Choosing the Right Type of Accounts
for Your Cash

While many people do not think of cash as an investment, it is often a substantial portion of your financial portfolio. Whether accumulated in checking or savings accounts or certificates of deposit (CDs), you should make sure your money is working in the most effective way possible. Earning competitive returns on your cash investments should be part of your overall financial strategy.

Here are some thoughts to keep in mind as you create a plan for your cash investments:

  • Liquidity and activity levels usually influence the interest rates offered on different types of cash accounts.
  • Liquidity means how quickly you can access your funds.
  • Activity means how often you can use the account.
  • Generally, accounts that allow more liquidity and more activity pay lower interest rates.

A checking account, which provides convenient access to your money, usually pays lower interest rates than a savings account that limits the number of monthly transactions. With a CD, you commit your funds for a certain term and earn higher interest rates. CD terms typically range from three months to five years with the longest maturity CD usually paying the highest rate. However, CDs do not allow for early access without an interest penalty.

Choosing the best account, or combination of accounts, depends on how you use your cash. You may want to consider a strategy that combines two or three accounts for your particular cash needs. For example, most people have just two accounts:  checking for regular monthly expenses and savings for major expenses (a vacation, a new car, a down payment on a house) or unexpected expenses. On the surface, it may seem wise to put the bulk of your cash in your savings account where it typically earns higher interest than in your checking account.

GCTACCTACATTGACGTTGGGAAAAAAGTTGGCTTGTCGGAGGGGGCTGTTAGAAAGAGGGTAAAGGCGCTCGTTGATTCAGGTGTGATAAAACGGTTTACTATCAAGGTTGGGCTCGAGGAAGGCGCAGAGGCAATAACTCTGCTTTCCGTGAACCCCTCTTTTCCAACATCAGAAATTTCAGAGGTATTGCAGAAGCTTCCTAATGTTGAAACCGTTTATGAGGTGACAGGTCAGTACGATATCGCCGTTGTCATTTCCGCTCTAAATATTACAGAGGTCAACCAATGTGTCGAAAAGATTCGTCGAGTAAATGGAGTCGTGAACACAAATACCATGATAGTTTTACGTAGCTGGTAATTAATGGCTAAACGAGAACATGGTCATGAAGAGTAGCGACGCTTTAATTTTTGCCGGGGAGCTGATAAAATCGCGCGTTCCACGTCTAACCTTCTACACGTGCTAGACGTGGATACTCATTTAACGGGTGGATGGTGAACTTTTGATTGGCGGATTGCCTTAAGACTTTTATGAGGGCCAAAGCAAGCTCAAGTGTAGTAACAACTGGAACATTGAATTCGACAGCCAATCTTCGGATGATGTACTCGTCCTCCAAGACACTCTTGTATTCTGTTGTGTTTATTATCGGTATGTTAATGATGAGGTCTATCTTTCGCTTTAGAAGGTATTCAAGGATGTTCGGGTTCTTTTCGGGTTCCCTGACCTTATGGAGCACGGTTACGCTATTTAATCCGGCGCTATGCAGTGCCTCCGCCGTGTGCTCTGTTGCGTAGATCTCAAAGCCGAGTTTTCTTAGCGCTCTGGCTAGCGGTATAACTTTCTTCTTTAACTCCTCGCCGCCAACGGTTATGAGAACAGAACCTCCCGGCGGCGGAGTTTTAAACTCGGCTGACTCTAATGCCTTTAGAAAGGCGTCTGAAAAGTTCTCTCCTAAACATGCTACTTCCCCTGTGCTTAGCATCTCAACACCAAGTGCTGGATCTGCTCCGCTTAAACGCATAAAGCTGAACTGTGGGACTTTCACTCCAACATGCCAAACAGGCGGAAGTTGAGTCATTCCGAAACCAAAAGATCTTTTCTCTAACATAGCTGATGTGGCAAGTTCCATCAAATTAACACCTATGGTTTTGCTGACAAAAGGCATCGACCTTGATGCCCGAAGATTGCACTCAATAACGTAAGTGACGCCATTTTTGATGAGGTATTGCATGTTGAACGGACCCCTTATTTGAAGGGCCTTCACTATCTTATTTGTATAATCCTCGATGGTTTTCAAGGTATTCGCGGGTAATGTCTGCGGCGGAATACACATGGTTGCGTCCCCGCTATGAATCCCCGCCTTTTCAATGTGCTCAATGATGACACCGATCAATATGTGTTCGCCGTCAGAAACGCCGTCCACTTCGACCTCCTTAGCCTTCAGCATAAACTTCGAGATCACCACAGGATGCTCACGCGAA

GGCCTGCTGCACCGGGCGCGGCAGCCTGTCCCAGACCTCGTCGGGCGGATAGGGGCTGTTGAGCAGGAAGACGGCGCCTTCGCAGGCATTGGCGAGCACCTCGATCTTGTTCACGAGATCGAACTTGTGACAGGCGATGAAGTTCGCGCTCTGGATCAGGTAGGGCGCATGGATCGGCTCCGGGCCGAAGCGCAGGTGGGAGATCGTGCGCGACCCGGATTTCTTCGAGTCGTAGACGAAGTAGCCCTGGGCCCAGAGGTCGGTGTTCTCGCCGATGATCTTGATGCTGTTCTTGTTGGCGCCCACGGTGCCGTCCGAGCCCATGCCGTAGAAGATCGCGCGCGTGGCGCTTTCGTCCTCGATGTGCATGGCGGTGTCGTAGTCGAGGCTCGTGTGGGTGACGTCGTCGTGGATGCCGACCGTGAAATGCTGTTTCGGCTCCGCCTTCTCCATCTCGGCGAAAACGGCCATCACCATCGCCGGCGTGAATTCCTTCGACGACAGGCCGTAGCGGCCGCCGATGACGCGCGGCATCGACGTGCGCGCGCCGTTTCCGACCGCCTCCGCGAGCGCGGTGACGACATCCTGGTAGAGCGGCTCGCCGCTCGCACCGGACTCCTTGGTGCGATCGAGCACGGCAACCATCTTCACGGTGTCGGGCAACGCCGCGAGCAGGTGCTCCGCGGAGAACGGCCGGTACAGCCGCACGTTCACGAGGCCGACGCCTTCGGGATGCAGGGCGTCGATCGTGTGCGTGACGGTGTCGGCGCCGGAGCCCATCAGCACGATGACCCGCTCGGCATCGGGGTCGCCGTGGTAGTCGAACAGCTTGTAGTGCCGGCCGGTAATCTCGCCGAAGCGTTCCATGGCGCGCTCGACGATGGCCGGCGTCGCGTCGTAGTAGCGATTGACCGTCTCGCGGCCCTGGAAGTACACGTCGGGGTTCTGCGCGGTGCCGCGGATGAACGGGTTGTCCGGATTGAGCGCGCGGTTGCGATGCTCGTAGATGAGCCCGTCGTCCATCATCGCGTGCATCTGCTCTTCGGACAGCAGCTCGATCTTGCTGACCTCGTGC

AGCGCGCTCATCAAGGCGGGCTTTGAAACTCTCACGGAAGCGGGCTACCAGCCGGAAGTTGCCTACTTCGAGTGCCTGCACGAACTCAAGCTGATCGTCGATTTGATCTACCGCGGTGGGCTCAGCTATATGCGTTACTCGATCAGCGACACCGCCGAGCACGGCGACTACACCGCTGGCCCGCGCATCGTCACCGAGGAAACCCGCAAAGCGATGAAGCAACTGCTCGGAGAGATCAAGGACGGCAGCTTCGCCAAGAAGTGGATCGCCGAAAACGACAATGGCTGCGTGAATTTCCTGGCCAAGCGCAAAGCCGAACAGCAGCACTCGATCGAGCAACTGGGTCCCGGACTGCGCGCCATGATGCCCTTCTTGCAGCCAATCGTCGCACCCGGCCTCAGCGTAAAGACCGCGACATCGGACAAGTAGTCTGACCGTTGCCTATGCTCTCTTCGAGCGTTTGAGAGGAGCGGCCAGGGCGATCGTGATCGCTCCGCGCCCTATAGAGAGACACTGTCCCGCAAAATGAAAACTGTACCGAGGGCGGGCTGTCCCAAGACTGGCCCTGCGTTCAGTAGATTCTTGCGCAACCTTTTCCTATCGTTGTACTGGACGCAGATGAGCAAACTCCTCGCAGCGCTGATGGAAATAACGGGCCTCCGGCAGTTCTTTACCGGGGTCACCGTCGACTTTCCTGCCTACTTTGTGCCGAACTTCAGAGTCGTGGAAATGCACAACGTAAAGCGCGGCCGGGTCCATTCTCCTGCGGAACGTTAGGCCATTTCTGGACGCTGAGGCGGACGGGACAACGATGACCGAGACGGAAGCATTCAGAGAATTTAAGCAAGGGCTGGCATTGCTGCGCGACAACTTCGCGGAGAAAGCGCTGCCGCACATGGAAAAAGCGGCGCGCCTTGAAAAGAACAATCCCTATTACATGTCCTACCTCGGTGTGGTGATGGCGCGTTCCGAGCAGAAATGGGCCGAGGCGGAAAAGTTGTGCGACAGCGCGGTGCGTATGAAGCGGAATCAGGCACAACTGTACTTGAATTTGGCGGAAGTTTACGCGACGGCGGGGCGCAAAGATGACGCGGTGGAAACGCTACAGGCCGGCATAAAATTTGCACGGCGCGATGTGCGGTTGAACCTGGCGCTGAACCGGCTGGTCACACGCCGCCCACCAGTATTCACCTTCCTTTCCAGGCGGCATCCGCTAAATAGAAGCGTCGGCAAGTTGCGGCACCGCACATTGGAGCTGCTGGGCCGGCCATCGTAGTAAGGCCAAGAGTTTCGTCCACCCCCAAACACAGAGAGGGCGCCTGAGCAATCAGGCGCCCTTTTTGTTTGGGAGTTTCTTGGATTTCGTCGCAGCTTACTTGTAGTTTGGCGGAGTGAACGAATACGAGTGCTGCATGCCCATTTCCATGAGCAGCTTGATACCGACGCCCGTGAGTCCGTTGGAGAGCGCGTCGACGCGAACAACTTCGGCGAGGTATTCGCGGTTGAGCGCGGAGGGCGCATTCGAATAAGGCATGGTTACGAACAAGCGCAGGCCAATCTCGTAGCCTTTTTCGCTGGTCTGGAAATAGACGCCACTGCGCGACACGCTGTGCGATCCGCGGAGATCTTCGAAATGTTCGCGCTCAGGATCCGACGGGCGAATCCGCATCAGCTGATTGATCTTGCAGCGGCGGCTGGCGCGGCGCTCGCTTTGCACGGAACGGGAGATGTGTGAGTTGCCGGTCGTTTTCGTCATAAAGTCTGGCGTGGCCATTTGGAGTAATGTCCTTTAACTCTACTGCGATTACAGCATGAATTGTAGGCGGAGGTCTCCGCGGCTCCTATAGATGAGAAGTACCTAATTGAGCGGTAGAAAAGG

On closer examination; however, it would be wiser to add some short-term CDs to the mix. You would also want to reduce your checking balance to a minimum comfortable enough to cover regular expenses, and use your savings account as a source of funds for emergencies only. The remaining cash could be placed in short-term CDs with staggered maturity rates (e. g., 3-month, 6-month, or 1-year) and used as longer-term accumulation accounts.

Such a strategy allows you to earn higher interest rates than with a savings account alone. And it still gives you access to your funds for making that major purchase at year’s end.

Of course, you have to pay attention to the features of the accounts you choose for your cash investments. By taking into consideration how you use your money, however, you can improve the returns and possibly make that major purchase a little sooner.

 

 

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